A prescription of laxatives will also be nessessary. Laxatives are a type of medicine that help empty bowels, there main use is for constipation, they should be taking until the constipation has eased and the patient is able to pass soft stools (NHS 2016). The nurse should consult with Ms. Jones to find out if she has a preferred laxative, and gain permission to consult with a doctor to get a suitable laxative.

Implementation
The implementing phase is where the plan of care specific to each patient is put into practice. Before the plan starts everyone involved in the planning of care including Mrs. Jones should be happy and agreed upon.
In implementing the care plan for Mrs. Jones she will be encouraged every morning and if needed she will be assisted to try open her bowels by using the bathroom. The NHS recommend a toileting routine such as in the mornings when using the bathroom, she should rest her feet on a low stool and if possible raise her knees (2017). This will encourage possible bowel movements. Her dignity and privacy must always be respected as toileting can be a very private factor of life.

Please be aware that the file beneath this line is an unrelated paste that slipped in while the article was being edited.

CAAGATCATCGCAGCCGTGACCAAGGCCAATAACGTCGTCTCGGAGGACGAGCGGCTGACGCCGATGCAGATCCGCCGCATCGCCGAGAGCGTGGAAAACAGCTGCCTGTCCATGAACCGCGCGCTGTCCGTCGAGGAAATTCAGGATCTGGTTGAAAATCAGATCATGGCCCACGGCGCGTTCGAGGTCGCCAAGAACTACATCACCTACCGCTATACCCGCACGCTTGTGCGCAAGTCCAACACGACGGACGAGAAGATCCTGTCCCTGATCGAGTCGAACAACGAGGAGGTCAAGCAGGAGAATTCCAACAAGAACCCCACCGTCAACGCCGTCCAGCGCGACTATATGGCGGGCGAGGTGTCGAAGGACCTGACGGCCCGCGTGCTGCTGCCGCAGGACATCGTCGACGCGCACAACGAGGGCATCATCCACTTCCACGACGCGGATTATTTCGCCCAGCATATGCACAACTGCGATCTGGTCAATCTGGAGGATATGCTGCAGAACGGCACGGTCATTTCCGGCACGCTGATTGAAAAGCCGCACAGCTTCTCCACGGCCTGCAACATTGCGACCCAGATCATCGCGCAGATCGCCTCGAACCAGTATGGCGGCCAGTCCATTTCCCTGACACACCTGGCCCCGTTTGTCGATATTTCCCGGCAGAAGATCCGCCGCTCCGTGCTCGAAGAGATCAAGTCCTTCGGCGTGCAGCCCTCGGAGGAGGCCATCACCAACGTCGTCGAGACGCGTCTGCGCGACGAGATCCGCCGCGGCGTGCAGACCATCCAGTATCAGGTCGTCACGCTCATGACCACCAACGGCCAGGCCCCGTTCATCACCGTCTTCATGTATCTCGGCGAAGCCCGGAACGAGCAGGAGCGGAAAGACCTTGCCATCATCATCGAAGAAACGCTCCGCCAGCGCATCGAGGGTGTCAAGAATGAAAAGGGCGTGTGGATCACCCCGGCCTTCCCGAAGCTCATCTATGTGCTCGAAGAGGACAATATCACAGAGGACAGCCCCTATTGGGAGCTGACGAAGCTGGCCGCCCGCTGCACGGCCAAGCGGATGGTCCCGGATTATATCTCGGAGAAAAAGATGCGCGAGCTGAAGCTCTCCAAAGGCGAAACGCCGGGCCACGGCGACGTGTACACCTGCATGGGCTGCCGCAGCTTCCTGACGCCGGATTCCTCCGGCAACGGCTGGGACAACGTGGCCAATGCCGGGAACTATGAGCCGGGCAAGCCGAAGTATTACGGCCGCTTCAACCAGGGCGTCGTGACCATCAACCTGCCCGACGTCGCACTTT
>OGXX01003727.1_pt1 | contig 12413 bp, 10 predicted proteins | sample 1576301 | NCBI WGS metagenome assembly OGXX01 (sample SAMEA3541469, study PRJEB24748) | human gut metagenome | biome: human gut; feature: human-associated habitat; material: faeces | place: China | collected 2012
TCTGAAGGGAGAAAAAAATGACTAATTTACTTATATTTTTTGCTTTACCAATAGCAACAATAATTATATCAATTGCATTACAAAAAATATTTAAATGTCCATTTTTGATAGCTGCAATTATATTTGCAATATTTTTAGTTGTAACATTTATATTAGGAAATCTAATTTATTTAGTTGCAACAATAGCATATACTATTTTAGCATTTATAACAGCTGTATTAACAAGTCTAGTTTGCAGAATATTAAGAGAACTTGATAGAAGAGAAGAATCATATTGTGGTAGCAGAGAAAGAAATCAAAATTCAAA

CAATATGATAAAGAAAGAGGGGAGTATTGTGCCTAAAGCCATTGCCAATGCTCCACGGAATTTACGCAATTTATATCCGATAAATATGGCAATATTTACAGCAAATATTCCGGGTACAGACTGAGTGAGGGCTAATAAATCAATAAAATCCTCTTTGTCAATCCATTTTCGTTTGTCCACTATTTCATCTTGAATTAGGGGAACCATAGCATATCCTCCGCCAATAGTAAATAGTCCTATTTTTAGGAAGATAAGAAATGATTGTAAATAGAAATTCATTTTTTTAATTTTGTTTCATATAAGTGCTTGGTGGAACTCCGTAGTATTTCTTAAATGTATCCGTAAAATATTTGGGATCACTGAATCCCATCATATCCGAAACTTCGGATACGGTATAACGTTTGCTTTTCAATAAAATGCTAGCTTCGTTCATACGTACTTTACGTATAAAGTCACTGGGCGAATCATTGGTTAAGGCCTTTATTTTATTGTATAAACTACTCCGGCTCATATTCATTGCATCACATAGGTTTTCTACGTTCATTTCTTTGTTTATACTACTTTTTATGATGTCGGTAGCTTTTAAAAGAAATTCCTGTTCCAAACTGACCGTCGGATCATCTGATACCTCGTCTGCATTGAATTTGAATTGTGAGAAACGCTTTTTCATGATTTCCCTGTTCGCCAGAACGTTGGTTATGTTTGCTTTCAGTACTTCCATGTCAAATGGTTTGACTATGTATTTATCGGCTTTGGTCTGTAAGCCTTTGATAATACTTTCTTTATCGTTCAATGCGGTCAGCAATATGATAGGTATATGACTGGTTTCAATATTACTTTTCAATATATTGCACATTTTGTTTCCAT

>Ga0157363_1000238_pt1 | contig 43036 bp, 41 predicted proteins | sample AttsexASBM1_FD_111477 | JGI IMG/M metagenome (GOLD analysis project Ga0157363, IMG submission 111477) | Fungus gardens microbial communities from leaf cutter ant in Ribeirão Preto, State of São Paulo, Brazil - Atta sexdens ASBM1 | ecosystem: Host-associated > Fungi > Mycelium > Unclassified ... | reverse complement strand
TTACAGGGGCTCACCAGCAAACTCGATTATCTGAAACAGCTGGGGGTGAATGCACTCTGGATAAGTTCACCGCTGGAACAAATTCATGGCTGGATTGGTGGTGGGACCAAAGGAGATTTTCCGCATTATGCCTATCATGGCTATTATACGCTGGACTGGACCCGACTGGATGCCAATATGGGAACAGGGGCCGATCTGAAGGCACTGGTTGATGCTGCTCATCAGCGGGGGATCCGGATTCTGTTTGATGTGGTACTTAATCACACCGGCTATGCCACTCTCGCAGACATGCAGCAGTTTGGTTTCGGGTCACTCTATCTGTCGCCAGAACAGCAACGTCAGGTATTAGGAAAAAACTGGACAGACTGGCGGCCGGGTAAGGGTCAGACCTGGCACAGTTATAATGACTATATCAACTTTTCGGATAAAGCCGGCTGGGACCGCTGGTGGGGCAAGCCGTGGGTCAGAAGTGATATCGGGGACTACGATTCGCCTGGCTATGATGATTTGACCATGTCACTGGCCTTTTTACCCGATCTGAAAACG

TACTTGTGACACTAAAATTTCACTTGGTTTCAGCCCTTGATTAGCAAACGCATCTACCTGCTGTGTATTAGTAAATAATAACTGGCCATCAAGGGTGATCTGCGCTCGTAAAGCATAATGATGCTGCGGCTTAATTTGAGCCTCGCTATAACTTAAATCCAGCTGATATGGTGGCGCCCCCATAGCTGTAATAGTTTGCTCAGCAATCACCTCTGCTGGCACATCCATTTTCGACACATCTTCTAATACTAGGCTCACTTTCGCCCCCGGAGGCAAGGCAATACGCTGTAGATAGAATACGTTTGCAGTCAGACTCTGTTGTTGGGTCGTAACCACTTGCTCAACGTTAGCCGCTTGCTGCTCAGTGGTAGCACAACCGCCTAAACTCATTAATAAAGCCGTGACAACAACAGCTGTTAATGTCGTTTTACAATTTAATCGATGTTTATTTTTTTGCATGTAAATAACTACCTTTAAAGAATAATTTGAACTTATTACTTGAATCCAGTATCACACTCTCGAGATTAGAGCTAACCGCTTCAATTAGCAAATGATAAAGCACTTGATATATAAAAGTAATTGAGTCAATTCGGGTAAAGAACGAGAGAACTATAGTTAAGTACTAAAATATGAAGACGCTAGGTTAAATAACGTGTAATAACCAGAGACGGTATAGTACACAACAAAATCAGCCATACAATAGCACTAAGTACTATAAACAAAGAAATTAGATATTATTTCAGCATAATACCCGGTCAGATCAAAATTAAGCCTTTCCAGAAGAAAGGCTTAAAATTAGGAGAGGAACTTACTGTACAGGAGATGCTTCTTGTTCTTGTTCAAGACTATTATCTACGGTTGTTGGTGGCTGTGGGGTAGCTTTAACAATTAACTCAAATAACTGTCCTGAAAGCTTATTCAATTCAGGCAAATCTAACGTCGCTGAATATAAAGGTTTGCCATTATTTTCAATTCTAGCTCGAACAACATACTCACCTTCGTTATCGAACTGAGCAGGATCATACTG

As it has been planned for Mrs. Jones to see a dietician, afterwards she should be asked if she is entirely happy with the advice that has been giving, at meals times it is important to encourage her to try her meals. Encouragement should happen regularly even when her appetite has returned. It should also be documented in her care plan if she has eaten or has not eaten. (The Christie, NHS Foundation Trust 2017) states that protected meal times allow patients to eat their meals in a calm environment without interruption, while allowing nursing staff to monitor and assist patients if needed, this will be a beneficial factor is helping Mrs. Jones gain her appetite back.